Apparently some people are divided by turnip cake for some reason. I had no idea about this as I love the stuff. It’s not a sweet cake but a savoury one with lup cheong, turnip and rice flour. It has a gelatinous texture and is pan fried so that the tops and bottoms are crispy.
Steamed egg cake $14HKD/$1.80AUD
My mum makes a version of this cake using brown sugar but Chef Pui uses white sugar and caramelises it and makes a cake batter that is steamed. The resulting cake is a light spongey cake that has a lovely caramelised flavour to it.
Vermicelli roll stuffed with shrimp $19HKD/$2.43AUD
This is something that we always have to order at yum cha and it can either be fabulous or disappointing depending on the quality of the shrimp or prawns. This was pretty fabulous and the best version of this I’ve tried and you can see how silky the rice flour skin is. The sauce he tells us is a mix of soy sauce, sugar, ginger and green onion.
Tonic medlar and petal $10HKD
It is dessert time and we have a selection of all of the desserts. The wobbly cubes of jelly are hard to transport to the mouth but are worth it. They are cooling and sweet with little edible flower petals and goji berries inside.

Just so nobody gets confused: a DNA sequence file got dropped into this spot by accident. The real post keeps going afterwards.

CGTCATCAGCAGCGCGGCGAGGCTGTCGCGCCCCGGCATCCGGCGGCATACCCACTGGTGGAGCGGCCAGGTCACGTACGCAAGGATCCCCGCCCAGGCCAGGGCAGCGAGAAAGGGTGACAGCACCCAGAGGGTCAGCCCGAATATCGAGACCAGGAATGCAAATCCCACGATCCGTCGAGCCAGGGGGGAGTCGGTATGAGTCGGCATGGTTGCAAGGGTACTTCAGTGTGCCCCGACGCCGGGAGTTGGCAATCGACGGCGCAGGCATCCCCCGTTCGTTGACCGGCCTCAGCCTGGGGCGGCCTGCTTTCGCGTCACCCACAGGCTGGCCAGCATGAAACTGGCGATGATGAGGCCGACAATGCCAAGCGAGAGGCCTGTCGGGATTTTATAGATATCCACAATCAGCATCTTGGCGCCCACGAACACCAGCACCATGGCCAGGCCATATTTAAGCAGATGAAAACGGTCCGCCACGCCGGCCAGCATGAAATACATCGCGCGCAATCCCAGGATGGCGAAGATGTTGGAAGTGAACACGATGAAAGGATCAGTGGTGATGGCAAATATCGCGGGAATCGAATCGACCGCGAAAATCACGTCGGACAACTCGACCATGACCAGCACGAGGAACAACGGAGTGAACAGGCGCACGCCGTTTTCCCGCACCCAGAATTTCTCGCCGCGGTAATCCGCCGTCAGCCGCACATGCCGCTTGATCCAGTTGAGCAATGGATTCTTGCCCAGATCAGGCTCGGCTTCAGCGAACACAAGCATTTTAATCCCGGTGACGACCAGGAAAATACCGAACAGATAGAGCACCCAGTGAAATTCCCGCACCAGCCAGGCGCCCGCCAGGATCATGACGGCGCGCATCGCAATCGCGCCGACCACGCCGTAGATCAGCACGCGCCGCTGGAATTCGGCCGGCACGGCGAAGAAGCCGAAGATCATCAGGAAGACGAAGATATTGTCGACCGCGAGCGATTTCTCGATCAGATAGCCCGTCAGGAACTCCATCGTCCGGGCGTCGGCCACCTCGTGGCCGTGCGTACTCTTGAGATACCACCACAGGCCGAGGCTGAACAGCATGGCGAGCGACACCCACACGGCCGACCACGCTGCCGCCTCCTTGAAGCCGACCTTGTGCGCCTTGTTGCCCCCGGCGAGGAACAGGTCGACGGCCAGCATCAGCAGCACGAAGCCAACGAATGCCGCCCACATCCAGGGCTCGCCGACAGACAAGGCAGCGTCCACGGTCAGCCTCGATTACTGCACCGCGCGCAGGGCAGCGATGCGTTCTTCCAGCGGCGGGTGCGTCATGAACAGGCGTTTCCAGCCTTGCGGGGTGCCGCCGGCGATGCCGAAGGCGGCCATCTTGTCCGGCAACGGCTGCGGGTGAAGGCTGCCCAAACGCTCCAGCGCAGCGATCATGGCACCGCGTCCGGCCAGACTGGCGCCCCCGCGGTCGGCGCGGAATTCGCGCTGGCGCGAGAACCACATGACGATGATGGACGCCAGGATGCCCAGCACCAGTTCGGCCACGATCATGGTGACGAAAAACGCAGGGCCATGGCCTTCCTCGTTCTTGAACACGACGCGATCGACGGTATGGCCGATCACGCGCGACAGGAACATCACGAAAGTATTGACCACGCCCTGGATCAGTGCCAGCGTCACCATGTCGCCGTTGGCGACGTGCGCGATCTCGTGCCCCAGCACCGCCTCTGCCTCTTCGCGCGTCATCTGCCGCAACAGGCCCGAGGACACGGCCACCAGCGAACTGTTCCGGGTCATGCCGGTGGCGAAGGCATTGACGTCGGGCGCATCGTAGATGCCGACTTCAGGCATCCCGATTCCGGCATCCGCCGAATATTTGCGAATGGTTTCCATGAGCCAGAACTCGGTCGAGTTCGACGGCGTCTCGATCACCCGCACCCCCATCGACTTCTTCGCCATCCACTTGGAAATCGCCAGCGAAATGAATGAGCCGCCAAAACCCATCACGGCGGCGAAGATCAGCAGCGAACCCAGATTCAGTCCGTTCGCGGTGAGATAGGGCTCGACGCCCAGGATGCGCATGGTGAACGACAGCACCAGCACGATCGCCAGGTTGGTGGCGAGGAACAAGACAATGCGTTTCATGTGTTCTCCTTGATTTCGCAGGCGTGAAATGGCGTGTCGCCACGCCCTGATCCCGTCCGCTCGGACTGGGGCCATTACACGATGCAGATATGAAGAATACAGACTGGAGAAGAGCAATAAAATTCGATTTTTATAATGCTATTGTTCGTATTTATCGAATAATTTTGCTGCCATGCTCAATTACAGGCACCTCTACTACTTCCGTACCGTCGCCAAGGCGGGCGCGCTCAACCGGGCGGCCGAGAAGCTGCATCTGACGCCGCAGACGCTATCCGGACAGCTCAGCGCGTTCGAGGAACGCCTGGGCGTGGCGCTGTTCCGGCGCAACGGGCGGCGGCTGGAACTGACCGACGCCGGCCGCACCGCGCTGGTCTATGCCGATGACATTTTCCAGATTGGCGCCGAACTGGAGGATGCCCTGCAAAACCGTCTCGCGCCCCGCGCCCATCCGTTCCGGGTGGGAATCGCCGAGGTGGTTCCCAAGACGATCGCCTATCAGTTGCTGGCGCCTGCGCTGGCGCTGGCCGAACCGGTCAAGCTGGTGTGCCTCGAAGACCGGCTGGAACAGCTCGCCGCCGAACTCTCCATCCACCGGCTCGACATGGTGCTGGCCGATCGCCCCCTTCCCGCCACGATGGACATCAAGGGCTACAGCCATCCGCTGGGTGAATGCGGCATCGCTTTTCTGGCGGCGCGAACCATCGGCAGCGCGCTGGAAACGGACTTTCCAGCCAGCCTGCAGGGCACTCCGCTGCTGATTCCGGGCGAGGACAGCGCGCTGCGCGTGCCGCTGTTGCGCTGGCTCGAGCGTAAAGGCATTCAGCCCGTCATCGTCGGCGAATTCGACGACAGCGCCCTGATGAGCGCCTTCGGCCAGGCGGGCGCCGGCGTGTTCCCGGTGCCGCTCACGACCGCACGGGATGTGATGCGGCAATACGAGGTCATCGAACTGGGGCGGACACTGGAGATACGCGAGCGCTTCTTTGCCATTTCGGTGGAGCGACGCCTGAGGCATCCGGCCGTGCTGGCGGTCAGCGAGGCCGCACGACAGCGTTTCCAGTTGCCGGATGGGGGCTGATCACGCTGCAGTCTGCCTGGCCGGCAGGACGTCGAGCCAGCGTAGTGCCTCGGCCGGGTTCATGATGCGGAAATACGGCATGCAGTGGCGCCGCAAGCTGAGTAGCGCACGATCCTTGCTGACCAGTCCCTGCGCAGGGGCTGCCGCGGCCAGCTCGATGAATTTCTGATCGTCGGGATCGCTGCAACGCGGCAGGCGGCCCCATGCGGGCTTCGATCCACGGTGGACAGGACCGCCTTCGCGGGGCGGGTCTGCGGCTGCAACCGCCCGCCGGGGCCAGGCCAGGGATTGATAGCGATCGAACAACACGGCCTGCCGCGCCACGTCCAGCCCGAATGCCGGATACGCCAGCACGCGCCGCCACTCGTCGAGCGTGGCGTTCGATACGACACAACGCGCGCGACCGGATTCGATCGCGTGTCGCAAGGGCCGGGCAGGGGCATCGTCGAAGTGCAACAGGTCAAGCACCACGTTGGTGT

Double boiled bird’s nest and egg white $48HKD/$5.91AUD
Bird’s nest is a delicacy because it is the saliva that birds use to make their nests and is said to be good for the skin as it contains collagen. Here it is double boiled so that it is translucent and soft and it sits atop an egg white pudding flavoured with ginger. The texture is softly voluptuous.
Sweet sago cream with taro $14HKD
The sago cream with taro was Mirayana’s favourite and has little pearls of sago in it. I usually like this a bit sweeter though.
Chef Pui tell us that freshness of ingredients and making the dumplings close to serving time are his secret and he is also unfailingly modest and humble. Every morning at 5am at each of the branches (there are now three, with a fourth to come at North Point in June) they make all of the dumplings on the premises as Chef Pui doesn’t believe in making them at a central point and then shipping them off as he believes that by the time that they got there, they would be not be fresh any more. To ensure that each branch retains the quality necessary he has two shareholders that visit each branch every day to monitor the quality of the items and every day Chef Pui tastes all of the items.